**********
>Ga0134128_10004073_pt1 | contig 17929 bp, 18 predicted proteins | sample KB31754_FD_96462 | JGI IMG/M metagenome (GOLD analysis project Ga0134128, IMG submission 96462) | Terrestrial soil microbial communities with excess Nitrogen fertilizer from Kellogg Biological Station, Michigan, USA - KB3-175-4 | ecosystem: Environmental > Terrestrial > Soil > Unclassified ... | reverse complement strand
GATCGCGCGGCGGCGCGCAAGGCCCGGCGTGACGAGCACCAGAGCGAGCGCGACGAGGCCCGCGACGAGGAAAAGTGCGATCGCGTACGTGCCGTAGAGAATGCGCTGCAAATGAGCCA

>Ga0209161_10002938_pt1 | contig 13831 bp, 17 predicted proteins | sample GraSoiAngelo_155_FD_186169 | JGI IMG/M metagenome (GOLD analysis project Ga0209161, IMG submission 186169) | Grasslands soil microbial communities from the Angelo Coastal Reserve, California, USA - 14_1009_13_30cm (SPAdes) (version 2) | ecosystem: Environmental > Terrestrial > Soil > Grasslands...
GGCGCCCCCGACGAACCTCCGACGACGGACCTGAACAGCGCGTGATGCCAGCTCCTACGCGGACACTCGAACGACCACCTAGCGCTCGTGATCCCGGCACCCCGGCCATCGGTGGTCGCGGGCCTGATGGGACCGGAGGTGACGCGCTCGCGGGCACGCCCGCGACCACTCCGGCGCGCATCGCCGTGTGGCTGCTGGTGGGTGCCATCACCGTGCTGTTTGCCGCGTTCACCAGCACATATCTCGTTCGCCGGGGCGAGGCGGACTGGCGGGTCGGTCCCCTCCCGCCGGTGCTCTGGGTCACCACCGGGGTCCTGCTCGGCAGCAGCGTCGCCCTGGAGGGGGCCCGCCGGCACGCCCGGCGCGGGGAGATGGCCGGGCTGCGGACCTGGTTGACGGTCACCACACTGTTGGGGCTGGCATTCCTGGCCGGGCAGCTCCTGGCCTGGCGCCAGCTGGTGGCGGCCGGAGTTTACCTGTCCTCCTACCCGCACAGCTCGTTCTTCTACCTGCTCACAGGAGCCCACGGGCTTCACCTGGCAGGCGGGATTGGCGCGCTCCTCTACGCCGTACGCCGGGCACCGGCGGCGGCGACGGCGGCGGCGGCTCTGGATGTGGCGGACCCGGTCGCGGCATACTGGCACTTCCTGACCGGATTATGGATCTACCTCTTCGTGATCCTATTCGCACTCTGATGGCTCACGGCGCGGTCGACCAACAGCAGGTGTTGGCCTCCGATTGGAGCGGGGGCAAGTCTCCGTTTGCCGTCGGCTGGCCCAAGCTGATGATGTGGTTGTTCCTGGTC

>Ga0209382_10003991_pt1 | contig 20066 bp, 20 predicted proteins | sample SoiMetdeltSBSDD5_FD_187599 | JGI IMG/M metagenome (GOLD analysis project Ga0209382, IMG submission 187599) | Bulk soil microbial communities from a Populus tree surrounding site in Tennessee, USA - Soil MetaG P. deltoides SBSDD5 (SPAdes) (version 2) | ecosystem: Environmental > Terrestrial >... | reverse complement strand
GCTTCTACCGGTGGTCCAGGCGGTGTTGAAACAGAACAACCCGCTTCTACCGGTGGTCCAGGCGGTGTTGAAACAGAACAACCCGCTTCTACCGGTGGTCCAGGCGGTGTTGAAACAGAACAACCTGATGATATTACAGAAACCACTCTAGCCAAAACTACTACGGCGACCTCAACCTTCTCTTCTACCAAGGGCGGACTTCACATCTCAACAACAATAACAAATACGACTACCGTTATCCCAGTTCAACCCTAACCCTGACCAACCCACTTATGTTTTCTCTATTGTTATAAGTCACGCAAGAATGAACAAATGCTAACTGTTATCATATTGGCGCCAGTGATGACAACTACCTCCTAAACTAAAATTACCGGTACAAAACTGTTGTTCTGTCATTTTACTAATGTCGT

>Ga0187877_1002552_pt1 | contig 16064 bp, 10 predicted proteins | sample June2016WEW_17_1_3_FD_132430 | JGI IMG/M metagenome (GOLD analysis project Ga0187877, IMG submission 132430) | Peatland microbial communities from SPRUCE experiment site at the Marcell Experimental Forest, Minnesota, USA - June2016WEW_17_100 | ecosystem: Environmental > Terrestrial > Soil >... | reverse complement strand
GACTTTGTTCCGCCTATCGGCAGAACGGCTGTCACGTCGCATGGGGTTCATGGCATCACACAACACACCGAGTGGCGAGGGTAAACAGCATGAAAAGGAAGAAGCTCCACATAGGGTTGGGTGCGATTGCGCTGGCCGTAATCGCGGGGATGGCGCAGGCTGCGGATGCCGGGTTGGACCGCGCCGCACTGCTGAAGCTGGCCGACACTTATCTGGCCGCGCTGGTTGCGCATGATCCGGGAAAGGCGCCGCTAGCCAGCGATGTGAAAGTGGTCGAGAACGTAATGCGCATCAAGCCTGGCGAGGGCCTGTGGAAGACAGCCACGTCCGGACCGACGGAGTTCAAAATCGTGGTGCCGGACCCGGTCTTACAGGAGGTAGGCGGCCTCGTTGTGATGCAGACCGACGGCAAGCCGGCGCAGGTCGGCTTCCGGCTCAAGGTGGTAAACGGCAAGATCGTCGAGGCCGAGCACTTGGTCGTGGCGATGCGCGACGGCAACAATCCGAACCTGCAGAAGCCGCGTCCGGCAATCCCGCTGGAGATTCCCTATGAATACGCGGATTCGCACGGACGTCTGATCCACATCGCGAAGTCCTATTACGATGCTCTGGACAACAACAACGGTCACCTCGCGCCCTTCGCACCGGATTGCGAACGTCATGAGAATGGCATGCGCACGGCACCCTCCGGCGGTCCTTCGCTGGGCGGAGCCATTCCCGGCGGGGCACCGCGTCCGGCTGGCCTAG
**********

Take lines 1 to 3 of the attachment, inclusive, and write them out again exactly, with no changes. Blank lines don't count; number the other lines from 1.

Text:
>Ga0134128_10004073_pt1 | contig 17929 bp, 18 predicted proteins | sample KB31754_FD_96462 | JGI IMG/M metagenome (GOLD analysis project Ga0134128, IMG submission 96462) | Terrestrial soil microbial communities with excess Nitrogen fertilizer from Kellogg Biological Station, Michigan, USA - KB3-175-4 | ecosystem: Environmental > Terrestrial > Soil > Unclassified ... | reverse complement strand
GATCGCGCGGCGGCGCGCAAGGCCCGGCGTGACGAGCACCAGAGCGAGCGCGACGAGGCCCGCGACGAGGAAAAGTGCGATCGCGTACGTGCCGTAGAGAATGCGCTGCAAATGAGCCA

>Ga0209161_10002938_pt1 | contig 13831 bp, 17 predicted proteins | sample GraSoiAngelo_155_FD_186169 | JGI IMG/M metagenome (GOLD analysis project Ga0209161, IMG submission 186169) | Grasslands soil microbial communities from the Angelo Coastal Reserve, California, USA - 14_1009_13_30cm (SPAdes) (version 2) | ecosystem: Environmental > Terrestrial > Soil > Grasslands...